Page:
Like many introverts, he liked to walk to clear his head. It was actually how he had lost a bunch of weight at some point between 2011 and 2014. He would tell people (so many were interested!) that he had simply cut down on the number of quesadillas he would consume on a daily basis. This was true too, but his long, pensive walks or marathon paces around the house did the brunt of the heavy lifting. In fact, when moving out of one apartment on Capitol Hill, his entire security deposit was used to repair the wear on the hardwoods that was a result of his pacing back and forth while he was enthralled by all five Game Of Thrones novels. He had tried to come up with a joke that ended with a “Splinter Is Coming!” punch line, you know, because of the wood, but his landlord apparently didn’t have that kind of temperament.
Anyway. He began walking. It was summer, the time of year in Seattle that was misunderstood by most of the rest of the world. During all of his time travelling as a musician, he would consistently hear people say things like “Oh, you live in Seattle? I hope you like the rain!” He would try to conjure for those people the kind of non-humid, warm Puget Sound days that made the flora pop more than usual, where you could sit sweater-less on a wooden neighborhood bench, eyes closed with your face pointed toward the sun, and feel what some people called happiness and others called religion. Whichever way you looked at it, he would say, there was a tingle. But that was a hard thing to articulate to those who had never experienced it.
It was into one of those days that Eric Elbogen went walking. He was doing his best to resist pulling out his hand-computer. The impulse to check the screen every two minutes for any messages or mentions seemed to be perpetual these days, but he forced himself to leave it in his pocket and enjoy the urban scenery instead. Had the next moment taken place in a film, or even a fancy podcast, there would have been some audible winds of change coming in from the mysterious, wooded mountains to the east or the stately water of the Sound to the west. But since this was real life, there was little fanfare or foreshadowing when Mr. E saw a help-wanted sign in the dressed, old window of a shop he was about to learn was called Werewolf Diskdrive.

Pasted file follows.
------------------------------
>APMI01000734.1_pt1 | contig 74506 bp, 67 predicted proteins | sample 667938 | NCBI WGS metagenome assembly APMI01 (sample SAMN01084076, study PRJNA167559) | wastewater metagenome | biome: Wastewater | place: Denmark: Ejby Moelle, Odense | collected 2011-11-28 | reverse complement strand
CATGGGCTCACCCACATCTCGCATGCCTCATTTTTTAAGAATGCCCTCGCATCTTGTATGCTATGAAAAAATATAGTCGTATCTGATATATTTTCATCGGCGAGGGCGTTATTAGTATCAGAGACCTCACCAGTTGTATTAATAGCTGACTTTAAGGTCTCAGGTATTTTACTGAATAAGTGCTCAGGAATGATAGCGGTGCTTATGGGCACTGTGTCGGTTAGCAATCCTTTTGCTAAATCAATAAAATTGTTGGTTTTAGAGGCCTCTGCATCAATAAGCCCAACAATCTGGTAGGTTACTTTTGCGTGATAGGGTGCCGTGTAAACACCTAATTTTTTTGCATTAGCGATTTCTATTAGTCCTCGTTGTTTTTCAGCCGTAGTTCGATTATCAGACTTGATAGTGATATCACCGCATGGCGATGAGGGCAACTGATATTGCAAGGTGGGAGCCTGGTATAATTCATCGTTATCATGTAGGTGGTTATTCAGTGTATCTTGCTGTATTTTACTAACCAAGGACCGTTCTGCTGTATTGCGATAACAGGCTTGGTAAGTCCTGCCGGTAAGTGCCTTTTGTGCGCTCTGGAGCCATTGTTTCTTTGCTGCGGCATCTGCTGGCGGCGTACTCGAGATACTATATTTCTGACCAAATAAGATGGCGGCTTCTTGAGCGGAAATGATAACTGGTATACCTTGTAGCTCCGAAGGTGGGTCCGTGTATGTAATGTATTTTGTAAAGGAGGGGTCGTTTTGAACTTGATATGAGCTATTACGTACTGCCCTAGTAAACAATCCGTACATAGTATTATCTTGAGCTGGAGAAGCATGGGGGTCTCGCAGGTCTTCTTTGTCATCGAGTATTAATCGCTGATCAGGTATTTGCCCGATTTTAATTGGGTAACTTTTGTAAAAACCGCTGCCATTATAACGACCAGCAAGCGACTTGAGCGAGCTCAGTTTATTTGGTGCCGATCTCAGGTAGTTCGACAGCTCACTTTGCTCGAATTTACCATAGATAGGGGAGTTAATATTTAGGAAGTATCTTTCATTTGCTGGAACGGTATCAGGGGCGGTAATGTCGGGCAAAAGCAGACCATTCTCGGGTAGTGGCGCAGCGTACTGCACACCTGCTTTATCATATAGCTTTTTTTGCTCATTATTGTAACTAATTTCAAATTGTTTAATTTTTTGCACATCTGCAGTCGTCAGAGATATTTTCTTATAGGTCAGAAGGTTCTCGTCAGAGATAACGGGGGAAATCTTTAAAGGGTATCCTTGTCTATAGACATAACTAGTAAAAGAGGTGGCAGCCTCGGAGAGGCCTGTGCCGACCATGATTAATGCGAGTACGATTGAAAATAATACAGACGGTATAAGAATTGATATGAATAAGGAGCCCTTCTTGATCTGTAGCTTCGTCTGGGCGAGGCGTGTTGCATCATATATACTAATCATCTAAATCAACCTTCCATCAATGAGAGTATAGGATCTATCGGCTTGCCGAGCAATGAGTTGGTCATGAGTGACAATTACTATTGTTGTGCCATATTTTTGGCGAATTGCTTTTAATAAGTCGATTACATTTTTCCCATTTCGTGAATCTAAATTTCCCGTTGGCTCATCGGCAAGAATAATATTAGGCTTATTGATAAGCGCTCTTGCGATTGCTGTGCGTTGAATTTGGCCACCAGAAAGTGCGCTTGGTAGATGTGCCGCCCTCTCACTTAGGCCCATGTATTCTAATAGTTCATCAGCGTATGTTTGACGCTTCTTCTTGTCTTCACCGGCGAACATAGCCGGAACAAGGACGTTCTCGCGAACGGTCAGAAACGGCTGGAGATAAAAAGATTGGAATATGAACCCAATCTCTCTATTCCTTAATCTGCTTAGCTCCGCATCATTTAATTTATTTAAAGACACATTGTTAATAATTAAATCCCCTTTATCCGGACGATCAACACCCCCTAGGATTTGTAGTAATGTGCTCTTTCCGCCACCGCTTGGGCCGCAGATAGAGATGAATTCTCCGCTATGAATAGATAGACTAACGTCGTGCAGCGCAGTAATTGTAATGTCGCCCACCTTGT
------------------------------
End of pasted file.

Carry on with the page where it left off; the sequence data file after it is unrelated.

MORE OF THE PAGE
Once, many years ago while he still lived in New York City and before he had owned an Apple, he had needed a specific kind of accessory to connect a peripheral device to his personal desktop computer. He had found a shop in the East Village that seemed to be the only destination in town that carried it. His vivid memory of that shop, something straight out of a 1980s Byte magazine, came to mind here. It was silent, but with the expectation of the sound of a dot matrix printer and the faint smell of heated solder on a motherboard. Back then a shop like this was really a shop like this, but today you had to take a good look to make sure it wasn’t some kind of McSweeney’s art piece or a pre-conditioned Instagram café. By all accounts, for the moment at least, this one seemed legitimate.
What he had recalled about the New York City shop was that the clerk’s demeanor was much like a record store clerk’s demeanor of that era (oh, boy, remember record stores!?). It was like a character from a movie called Ferris Bueller’s Day Off he had seen in the theatre when he was a kid (oh, man, remember movie theatres!?). During a scene where the main character and his friends try to go to lunch at a fancy French restaurant, the maître d’ scoffs, making it crystal clear that they aren’t important enough to be catered to. Since it’s a John Hughes film from the 80s, revenge is exacted, but Eric Elbogen had never had such luck when he had gone to buy a Wilco album from a clerk in a Black Dice t-shirt or a USB 1.0 cable from a clerk in a “Mulder and SCSI” t-shirt. What briefly passed through his mind when he closed the thick, glass door to Werewolf Diskdrive behind him was the notion that if this, indeed, was where he’d be working, he’d want to make certain to be as kind and inclusive to the patrons as possible. Never snooty or snotty.